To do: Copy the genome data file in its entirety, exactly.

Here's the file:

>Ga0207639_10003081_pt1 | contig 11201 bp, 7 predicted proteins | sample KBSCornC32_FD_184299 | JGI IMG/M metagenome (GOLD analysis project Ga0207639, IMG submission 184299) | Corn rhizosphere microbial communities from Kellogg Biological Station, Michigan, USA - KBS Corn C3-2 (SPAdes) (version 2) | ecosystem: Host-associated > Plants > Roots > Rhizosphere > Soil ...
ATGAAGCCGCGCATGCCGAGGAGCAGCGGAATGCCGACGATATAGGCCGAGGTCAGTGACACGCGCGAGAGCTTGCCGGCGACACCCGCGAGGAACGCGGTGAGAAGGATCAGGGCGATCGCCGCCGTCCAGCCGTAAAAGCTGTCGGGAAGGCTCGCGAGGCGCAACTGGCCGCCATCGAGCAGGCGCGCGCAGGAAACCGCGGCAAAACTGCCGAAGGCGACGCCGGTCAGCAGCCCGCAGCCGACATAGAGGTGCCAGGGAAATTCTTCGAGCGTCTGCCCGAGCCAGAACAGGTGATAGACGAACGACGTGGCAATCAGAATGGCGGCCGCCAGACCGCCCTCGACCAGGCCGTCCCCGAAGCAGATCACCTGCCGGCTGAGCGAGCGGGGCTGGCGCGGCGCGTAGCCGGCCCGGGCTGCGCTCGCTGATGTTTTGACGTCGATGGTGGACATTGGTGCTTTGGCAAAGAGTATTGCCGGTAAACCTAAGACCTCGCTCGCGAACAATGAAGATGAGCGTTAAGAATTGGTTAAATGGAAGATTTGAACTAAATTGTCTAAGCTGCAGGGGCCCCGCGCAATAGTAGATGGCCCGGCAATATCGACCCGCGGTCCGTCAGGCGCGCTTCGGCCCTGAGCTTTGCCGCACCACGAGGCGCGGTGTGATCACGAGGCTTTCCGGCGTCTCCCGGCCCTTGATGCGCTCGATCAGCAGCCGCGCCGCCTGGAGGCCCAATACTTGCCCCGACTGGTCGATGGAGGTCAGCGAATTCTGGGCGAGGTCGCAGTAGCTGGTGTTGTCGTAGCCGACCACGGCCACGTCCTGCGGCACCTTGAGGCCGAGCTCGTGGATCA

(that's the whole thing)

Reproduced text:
>Ga0207639_10003081_pt1 | contig 11201 bp, 7 predicted proteins | sample KBSCornC32_FD_184299 | JGI IMG/M metagenome (GOLD analysis project Ga0207639, IMG submission 184299) | Corn rhizosphere microbial communities from Kellogg Biological Station, Michigan, USA - KBS Corn C3-2 (SPAdes) (version 2) | ecosystem: Host-associated > Plants > Roots > Rhizosphere > Soil ...
ATGAAGCCGCGCATGCCGAGGAGCAGCGGAATGCCGACGATATAGGCCGAGGTCAGTGACACGCGCGAGAGCTTGCCGGCGACACCCGCGAGGAACGCGGTGAGAAGGATCAGGGCGATCGCCGCCGTCCAGCCGTAAAAGCTGTCGGGAAGGCTCGCGAGGCGCAACTGGCCGCCATCGAGCAGGCGCGCGCAGGAAACCGCGGCAAAACTGCCGAAGGCGACGCCGGTCAGCAGCCCGCAGCCGACATAGAGGTGCCAGGGAAATTCTTCGAGCGTCTGCCCGAGCCAGAACAGGTGATAGACGAACGACGTGGCAATCAGAATGGCGGCCGCCAGACCGCCCTCGACCAGGCCGTCCCCGAAGCAGATCACCTGCCGGCTGAGCGAGCGGGGCTGGCGCGGCGCGTAGCCGGCCCGGGCTGCGCTCGCTGATGTTTTGACGTCGATGGTGGACATTGGTGCTTTGGCAAAGAGTATTGCCGGTAAACCTAAGACCTCGCTCGCGAACAATGAAGATGAGCGTTAAGAATTGGTTAAATGGAAGATTTGAACTAAATTGTCTAAGCTGCAGGGGCCCCGCGCAATAGTAGATGGCCCGGCAATATCGACCCGCGGTCCGTCAGGCGCGCTTCGGCCCTGAGCTTTGCCGCACCACGAGGCGCGGTGTGATCACGAGGCTTTCCGGCGTCTCCCGGCCCTTGATGCGCTCGATCAGCAGCCGCGCCGCCTGGAGGCCCAATACTTGCCCCGACTGGTCGATGGAGGTCAGCGAATTCTGGGCGAGGTCGCAGTAGCTGGTGTTGTCGTAGCCGACCACGGCCACGTCCTGCGGCACCTTGAGGCCGAGCTCGTGGATCA